What is depression?
Depression is more than being unhappy – it’s a sustained period of sadness that affects you most of the time. Often things that would normally be enjoyable lose their appeal. You can have disturbed sleep (over-sleeping or insomnia), no energy, restlessness, poor concentration, and feelings of worthlessness. In some cases thoughts of suicide are experienced, and unfortunately some people will act on these thoughts. Depression should be treated seriously. It might provide good subject matter for songwriters and poets, but for most of us there’s no good reason to stay depressed.
There are different types of depression, with different causes. The most common type of depression, called a Major Depressive Disorder, is usually triggered by something bad happening such as a loss, difficulties at work, or relationship issues. But not always; sometimes there doesn’t seem to be any trigger. Brain chemistry can also play a part, as well as longstanding personality characteristics.
A psychological explanation of depression is that some experience in life has taught you to assume something negative about yourself. In the same way that you form an opinion about other people, you do the same thing about yourself, and people vulnerable to depression have a negative view of themselves. Generally these assumptions aren’t activated – they lurk in the background until something triggers them. For example, a business deal that goes bad might activate an assumption that you’re a failure. You then have a stream of negative thoughts, often triggered by otherwise ordinary events; hearing someone laugh, you might assume they’re laughing at you. Or someone else getting a higher mark at school might trigger thoughts that you’re a failure. Depression is a nasty beast because it feeds itself. Thinking negatively clouds your judgment in general, making it harder to see your way out. You lose motivation, so you don’t do the things that you normally would, which means you’re unhappier. And if you’re not doing things that you need to do, you’re less likely to feel successful. Depression isn’t just a low mood. It has a few dimensions apart from emotional – behavioural, motivational, cognitive (the way you think) and physical. If reading this is bringing you down, read on, the story gets better!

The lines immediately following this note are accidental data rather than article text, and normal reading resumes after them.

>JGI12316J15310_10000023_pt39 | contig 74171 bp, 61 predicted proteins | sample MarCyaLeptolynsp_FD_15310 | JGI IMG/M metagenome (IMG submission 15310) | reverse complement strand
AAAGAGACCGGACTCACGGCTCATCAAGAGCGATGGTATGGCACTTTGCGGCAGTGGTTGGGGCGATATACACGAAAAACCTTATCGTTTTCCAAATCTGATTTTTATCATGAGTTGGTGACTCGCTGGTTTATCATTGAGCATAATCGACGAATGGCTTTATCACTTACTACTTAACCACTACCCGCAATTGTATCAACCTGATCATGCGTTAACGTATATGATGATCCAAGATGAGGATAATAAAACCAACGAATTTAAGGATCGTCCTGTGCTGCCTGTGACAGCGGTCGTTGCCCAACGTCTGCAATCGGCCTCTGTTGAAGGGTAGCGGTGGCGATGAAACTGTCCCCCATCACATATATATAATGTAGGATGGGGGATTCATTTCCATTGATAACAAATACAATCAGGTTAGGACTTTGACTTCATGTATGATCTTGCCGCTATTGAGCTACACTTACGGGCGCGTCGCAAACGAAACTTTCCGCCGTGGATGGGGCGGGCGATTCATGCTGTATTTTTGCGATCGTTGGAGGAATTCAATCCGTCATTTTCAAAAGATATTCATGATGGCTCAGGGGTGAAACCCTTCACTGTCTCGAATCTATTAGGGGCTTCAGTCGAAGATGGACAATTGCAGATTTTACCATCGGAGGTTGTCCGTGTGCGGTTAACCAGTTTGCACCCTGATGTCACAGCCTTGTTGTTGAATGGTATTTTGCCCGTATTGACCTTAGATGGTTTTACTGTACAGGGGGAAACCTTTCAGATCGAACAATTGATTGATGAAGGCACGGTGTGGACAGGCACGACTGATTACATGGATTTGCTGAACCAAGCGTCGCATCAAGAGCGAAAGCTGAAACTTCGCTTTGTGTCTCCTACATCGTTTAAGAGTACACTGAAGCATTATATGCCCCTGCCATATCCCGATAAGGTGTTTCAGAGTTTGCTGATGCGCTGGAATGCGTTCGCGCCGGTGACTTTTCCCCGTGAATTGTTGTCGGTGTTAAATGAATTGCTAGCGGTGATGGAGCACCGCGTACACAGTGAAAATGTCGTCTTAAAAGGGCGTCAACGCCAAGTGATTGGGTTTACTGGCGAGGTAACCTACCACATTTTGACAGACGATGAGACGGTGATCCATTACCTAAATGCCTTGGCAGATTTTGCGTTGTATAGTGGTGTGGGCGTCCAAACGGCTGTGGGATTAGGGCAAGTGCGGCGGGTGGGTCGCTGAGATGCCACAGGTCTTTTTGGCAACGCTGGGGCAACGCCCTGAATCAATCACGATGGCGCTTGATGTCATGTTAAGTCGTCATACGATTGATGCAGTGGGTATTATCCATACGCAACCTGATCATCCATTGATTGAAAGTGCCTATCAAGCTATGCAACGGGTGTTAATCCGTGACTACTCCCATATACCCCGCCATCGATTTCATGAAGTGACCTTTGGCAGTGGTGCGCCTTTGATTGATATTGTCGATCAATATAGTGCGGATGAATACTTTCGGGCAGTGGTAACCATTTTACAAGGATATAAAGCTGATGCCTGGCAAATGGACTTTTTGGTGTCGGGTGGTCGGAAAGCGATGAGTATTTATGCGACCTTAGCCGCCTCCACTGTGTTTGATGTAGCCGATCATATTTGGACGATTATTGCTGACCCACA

Psychological treatment is effective for depression! That’s one of the main reasons why the government decided to add clinical psychology to Medicare – there are hundreds of studies from around the world, including Australia, proving that psychological treatment can beat depression, and keep you happy.
Treatment helps you to understand how your depression fuelled. Then we cut the fuel line. Okay, it’s a bit more complicated than cutting a fuel line, but the idea is to work out the causes of depression and deal with them. Negative thinking is a major cause of depressed mood, so you’re taught ways to change the way you think. We’re not talking about believing things that are untrue or ridiculous, like “you’re the most beautiful person in the world” (my mum says that I am), or that you will be the next President of the USA. Rather, you’ll learn how to be much more accurate with your thinking, and that will mean seeing the world in a much more positive, realistic way. Usually we start with the thoughts that are active in your mind. You might want to have a look at Challenging Negative Thoughts for the sort of questions that can help you to see things in a more balanced way. Then we target the incorrect assumptions that you hold about yourself, or even about the world.
But wait, that’s not all. As well as changing thinking patterns, changes in behaviour are generally helpful too. This can range from simple activities that normally give you some enjoyment, to major life decisions so you’re pursuing a direction that brings you satisfaction.